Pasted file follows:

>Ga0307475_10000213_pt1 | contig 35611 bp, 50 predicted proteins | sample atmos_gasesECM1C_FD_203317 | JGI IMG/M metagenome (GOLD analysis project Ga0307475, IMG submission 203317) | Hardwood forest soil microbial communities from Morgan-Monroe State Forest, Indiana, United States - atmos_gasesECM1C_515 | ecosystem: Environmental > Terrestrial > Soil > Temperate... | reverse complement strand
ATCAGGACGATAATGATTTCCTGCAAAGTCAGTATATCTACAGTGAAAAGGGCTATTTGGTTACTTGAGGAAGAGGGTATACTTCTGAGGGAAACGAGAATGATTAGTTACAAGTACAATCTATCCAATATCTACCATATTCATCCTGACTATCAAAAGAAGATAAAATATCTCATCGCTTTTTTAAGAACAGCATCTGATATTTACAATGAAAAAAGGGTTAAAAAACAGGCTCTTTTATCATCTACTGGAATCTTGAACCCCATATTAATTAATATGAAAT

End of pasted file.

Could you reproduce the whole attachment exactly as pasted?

>Ga0307475_10000213_pt1 | contig 35611 bp, 50 predicted proteins | sample atmos_gasesECM1C_FD_203317 | JGI IMG/M metagenome (GOLD analysis project Ga0307475, IMG submission 203317) | Hardwood forest soil microbial communities from Morgan-Monroe State Forest, Indiana, United States - atmos_gasesECM1C_515 | ecosystem: Environmental > Terrestrial > Soil > Temperate... | reverse complement strand
ATCAGGACGATAATGATTTCCTGCAAAGTCAGTATATCTACAGTGAAAAGGGCTATTTGGTTACTTGAGGAAGAGGGTATACTTCTGAGGGAAACGAGAATGATTAGTTACAAGTACAATCTATCCAATATCTACCATATTCATCCTGACTATCAAAAGAAGATAAAATATCTCATCGCTTTTTTAAGAACAGCATCTGATATTTACAATGAAAAAAGGGTTAAAAAACAGGCTCTTTTATCATCTACTGGAATCTTGAACCCCATATTAATTAATATGAAAT